Young Loud and Snotty

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Young Loud and Snotty
Studio album by
ReleasedOctober 1977
StudioElectric Lady Studios, New York City
GenrePunk rock
ProducerGenya Ravan
Dead Boys chronology
Young Loud and Snotty
We Have Come for Your Children
Professional ratings
Review scores
AllMusic4.5/5 stars[1]
Encyclopedia of Popular Music4/5 stars[2]
The Rolling Stone Album Guide4/5 stars[3]
The Village VoiceB[4]

Young Loud and Snotty is the first studio album by the American punk band Dead Boys. It was recorded and released in 1977 on Sire Records, produced by Genya Ravan. The album is the only Dead Boys album to chart, peaking at 189 on the Billboard 200 in November 1977.[5]

The album was included at #7 on the Rolling Stone "10 Greatest Punk Rock Albums" reader poll.[6]

Track listing[edit]

All tracks composed by Stiv Bators, Cheetah Chrome & Jimmy Zero; except where indicated.

  1. "Sonic Reducer" (David Thomas, Cheetah Chrome) – 3:05
  2. "All This and More" – 2:49
  3. "What Love Is" – 2:08
  4. "Not Anymore" – 3:38
  5. "Ain't Nothin' to Do" – 2:25
  6. "Caught with the Meat in Your Mouth" – 2:06
  7. "Hey Little Girl" (Bob Gonzales, Don Baskin) – 3:01 (Recorded live at CBGB)
  8. "I Need Lunch" – 3:36
  9. "High Tension Wire" – 3:05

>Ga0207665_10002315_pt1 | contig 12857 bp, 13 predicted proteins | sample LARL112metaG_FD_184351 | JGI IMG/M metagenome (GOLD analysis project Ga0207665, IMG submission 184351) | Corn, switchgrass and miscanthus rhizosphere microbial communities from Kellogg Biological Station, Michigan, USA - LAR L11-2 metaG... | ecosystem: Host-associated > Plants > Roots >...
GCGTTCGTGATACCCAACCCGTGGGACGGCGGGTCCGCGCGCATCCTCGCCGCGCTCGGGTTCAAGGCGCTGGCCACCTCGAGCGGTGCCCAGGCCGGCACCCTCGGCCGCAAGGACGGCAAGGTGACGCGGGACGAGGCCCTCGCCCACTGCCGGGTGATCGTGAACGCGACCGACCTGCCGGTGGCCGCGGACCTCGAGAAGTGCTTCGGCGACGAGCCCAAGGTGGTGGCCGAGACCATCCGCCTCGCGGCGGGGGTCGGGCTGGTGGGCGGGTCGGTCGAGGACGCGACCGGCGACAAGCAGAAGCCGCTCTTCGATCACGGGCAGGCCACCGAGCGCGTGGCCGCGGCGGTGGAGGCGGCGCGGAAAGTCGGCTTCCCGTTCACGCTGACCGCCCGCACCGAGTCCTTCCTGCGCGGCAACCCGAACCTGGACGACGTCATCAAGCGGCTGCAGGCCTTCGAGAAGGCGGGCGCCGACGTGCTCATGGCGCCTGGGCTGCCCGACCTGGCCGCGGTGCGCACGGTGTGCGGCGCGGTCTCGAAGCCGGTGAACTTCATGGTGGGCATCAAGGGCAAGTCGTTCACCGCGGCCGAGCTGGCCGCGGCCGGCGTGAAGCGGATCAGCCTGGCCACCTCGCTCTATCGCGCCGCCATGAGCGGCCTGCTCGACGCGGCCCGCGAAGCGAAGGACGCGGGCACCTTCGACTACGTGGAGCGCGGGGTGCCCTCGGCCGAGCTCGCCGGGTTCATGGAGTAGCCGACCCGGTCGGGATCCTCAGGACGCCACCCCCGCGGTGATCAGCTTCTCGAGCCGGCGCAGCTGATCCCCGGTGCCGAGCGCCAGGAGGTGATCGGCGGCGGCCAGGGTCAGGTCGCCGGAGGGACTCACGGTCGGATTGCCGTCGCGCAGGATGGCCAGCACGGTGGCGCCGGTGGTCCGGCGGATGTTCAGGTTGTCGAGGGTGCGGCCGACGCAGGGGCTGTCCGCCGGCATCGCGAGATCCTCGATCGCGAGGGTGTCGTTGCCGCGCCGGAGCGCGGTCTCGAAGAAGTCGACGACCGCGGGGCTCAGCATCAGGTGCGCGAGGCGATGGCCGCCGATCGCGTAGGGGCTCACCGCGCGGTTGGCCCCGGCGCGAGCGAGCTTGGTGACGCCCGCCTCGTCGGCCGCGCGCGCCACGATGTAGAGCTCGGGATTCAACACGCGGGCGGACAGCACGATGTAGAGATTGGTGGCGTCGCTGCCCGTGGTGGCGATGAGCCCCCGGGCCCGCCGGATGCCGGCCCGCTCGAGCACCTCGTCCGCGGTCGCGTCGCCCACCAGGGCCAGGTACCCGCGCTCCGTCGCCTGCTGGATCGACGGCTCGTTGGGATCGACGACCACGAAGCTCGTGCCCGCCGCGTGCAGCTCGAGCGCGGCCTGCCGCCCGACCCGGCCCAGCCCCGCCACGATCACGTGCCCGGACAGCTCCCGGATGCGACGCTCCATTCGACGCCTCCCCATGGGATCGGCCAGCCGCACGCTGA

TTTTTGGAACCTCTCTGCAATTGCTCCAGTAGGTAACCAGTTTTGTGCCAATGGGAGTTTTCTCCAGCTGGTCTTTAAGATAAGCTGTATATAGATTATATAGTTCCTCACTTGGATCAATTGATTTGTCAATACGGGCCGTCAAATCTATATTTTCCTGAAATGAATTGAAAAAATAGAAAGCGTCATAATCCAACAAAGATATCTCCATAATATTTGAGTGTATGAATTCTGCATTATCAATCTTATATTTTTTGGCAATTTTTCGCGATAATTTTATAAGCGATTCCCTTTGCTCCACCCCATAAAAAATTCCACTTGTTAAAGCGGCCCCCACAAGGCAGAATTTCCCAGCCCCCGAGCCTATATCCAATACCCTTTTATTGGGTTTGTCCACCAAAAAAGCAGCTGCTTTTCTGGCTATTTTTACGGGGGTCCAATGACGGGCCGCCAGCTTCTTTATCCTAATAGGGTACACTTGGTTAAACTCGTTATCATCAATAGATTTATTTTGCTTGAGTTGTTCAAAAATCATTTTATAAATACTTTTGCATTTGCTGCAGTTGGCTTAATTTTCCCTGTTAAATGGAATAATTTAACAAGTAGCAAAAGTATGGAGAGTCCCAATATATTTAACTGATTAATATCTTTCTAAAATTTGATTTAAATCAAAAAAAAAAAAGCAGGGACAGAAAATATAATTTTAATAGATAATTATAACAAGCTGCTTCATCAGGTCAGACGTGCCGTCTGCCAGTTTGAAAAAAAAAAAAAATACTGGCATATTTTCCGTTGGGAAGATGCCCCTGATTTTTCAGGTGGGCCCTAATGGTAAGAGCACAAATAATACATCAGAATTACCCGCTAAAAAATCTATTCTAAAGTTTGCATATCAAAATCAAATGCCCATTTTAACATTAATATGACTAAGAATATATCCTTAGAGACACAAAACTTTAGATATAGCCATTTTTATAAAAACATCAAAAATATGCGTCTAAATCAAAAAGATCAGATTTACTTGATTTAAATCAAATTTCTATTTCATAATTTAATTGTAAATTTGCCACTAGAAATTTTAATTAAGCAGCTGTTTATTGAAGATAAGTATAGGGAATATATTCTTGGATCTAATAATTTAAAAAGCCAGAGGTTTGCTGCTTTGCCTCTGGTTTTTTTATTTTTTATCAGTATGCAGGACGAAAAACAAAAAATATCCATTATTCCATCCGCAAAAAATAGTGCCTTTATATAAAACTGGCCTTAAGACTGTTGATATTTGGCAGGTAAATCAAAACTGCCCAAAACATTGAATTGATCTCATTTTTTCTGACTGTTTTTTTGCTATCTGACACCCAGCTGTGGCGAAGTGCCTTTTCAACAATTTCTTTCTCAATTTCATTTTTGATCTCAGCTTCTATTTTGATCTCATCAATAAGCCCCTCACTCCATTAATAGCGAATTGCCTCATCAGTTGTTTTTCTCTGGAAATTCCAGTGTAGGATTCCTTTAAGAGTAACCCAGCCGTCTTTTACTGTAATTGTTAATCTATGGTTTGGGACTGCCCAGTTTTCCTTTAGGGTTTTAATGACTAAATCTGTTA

10. "Down in Flames" – 2:15
  11. "Not Anymore/Ain't Nothin' to Do" – 7:15

40th anniversary re-recording[edit]

In 2017, founding members Cheetah Chrome and Johnny Blitz reformed Dead Boys with a new lineup and re-recorded Young, Loud and Snotty. Still Snotty: Young, Loud and Snotty at 40 was released on September 8, 2017.


Dead Boys


  • Ronald Binder - voice on "Down in Flames"


  • Arranged by Dead Boys
  • Produced by Genya Ravan
  • Recorded and engineered by Dave Wittman
  • Assistant recording engineer: Jim Galante
  • Mixed by Harvey Goldberg
  • Mastered by Ted Jensen


  1. ^ Raggett, Ned. "Young Loud and Snotty – Dead Boys". AllMusic. Retrieved September 27, 2011.
  2. ^ Larkin, Colin (2011). The Encyclopedia of Popular Music (5th concise ed.). Omnibus Press. ISBN 0-85712-595-8.
  3. ^ Abowitz, Richard (2004). "Dead Boys". In Brackett, Nathan; Hoard, Christian (eds.). The New Rolling Stone Album Guide (4th ed.). Simon & Schuster. pp. 220–21. ISBN 0-7432-0169-8.
  4. ^ Christgau, Robert (October 31, 1977). "Christgau's Consumer Guide". The Village Voice. New York. Retrieved April 29, 2013.
  5. ^ Billboard 200
  6. ^ Greene, Andy (April 13, 2016). "Readers' Poll: The 10 Best Punk Albums".

External links[edit]